What happened at Sekigahara was that Ieyasu forced his defeated enemies to acknowledge him as their lord. As Tokugawa vassals, they could expect grants of land in fief in which they ruled. They in turn taxed the peasants who lived on the land and gave some of the rice to samurai families as stipends. Larger samurai families might then give part of their stipend to their own vassal samurai. End result is a pyramid of loyalties extending from the ruler down to the common foot soldier. Sound familiar? The system is very similar to European style feudalism. (A big difference is the stipends - in Europe vassals were given land instead.) By making everyone subordinate to him, Ieyasu completed the pacification of the daimyo which Oda and Hideyoshi had started. In 1603 the Emperor gave Ieyasu the title of shogun and thus the right to rule in the name of the Emperor. Now Ieyasu could legitimately make laws for the whole country.
And make laws he did. First he moved the government to Edo (modern day Tokyo), at that time a really small town. Although the Emperor stayed in Kyoto, the real power was with the shogun and his Bakufu (tent-government). Like Hideyoshi before him, Ieyasu outlawed all social mobility. He used the Confucian system of four classes - inserting warriors in place of scholars. The classes (from highest) were warriors, peasants, artisans, and at bottom the greedy, good-for-nothing merchants. Warriors rule and peasants and artisans make things but merchants make nothing but profit from other peoples labor (hence the ``greedy, good-for-nothing'' part). Of course, there was limited downward mobility. If a samurai really wanted to, he could renounce his status and become a commoner. Often this was done by artists who could support themselves without their stipends. Ieyasu did Hideyoshi one better though; he made it legal for any samurai to kill any commoner who was rude to the samurai. A bit extreme but not his most important legacy.
As shogun, Tokugawa Ieyasu controlled Japans international relations, coinage, and relations between the various han. His primary concern in the early years of his shogunate was the preservation of his familys rule. Thus, although the daimyo ruled their individual fiefs independent of the Bakufu, their behavior in matters national was under Ieyasus control and the shogun had a very wide view of what constituted national matters. For obvious reasons, castle building was a very efficient method of pissing the shogun off. Building or even repairing castles required government permission. In addition, the daimyo were required to assist with public works projects such as dams, roads, bridges and the like. This was partially for pragmatic reasons (you need good roads to move troops quickly) and partially as a drain on the daimyosEtreasuries (since they had to pay for the work). Also, marriages between daimyo families required the Shoguns okay, lest a couple of daimyo try to seal a pact with the exchange of daughters. So, what happened to the mentally deficient daimyo who decides not to obey the shogun? For serious offenses, Ieyasu could dispossess a lord of his lands, effectively destroying that family forever. Another popular punishment was seppuku - also known as hara-kiri. The offending lord had to ritually slit (kiri) his belly (hara) open in order to make amends. This was considered to totally restore the mans honor and was also occasionally used to show sincerity or to show ones loyalty by following ones lord in death. A less drastic punishment was to move a daimyo to a smaller han. Punishments and rewards also depended on what kind of daimyo was involved.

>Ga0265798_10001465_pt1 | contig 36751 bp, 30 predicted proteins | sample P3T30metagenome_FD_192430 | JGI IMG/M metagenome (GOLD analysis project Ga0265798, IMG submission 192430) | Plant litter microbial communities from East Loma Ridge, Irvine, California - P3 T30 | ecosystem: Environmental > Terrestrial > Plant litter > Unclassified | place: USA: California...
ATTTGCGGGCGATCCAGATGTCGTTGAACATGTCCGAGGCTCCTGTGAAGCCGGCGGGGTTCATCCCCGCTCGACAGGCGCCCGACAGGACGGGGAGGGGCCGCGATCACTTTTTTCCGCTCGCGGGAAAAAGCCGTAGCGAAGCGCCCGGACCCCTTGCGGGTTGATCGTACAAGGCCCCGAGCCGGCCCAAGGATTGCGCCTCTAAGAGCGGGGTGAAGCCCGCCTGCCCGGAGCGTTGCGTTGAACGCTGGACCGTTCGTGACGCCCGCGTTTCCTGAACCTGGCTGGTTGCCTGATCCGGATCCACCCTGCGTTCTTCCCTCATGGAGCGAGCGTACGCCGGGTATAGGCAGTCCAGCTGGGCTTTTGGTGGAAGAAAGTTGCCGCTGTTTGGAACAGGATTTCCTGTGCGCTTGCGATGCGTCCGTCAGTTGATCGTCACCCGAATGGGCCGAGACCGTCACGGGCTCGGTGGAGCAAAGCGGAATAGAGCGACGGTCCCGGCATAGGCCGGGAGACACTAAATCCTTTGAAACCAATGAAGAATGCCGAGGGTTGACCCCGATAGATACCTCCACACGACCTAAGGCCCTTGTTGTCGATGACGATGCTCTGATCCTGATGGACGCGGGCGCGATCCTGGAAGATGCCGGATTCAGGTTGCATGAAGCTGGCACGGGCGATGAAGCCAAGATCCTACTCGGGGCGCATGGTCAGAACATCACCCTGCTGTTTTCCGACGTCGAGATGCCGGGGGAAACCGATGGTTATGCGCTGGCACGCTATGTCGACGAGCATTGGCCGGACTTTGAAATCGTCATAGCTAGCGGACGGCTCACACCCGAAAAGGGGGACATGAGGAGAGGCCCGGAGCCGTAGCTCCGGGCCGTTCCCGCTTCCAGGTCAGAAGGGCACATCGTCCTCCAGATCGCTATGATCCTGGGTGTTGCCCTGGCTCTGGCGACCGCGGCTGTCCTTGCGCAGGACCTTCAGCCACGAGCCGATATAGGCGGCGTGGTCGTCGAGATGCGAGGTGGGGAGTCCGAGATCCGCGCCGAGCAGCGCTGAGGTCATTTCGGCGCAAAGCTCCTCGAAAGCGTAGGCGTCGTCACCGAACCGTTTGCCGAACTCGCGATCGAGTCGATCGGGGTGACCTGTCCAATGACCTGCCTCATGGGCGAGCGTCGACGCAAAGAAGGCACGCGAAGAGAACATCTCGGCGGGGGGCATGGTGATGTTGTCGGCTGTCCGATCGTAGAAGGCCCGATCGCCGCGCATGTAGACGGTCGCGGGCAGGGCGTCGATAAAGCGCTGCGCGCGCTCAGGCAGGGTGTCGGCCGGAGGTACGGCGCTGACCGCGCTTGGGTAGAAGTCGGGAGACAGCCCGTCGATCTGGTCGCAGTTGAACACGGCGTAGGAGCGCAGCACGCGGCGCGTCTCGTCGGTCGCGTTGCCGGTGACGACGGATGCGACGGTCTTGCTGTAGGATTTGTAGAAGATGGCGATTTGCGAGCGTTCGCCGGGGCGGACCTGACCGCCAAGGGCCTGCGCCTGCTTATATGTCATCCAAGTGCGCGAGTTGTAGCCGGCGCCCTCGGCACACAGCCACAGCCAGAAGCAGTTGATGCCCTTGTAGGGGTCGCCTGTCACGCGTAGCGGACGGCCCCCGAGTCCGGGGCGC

A lord is not a lord is not a lord. In English that means that lords were divided into three groups, depending on their relationship with the Tokugawa family. The inner group was composed of branches of the Tokugawa family and were known as shimpan daimyo. Next was the daimyo who were vassals of the Tokugawa before the battle of Sekigahara. These were called fudai daimyo (hereditary lords). The final group was the tozama (outside) lords - daimyo who did not submit until after Sekigahara. Shockingly, the tozama daimyo were believed to be of unreliable loyalty and thus given fiefs far from Tokugawa lands and usually separated from each other by more reliable fudai daimyo. However, some tozama - such as the Shimazu in Satsuma han (present day Kagoshima-ken) - were strong enough that the Tokugawa left them alone as long as they didnt cause any problems.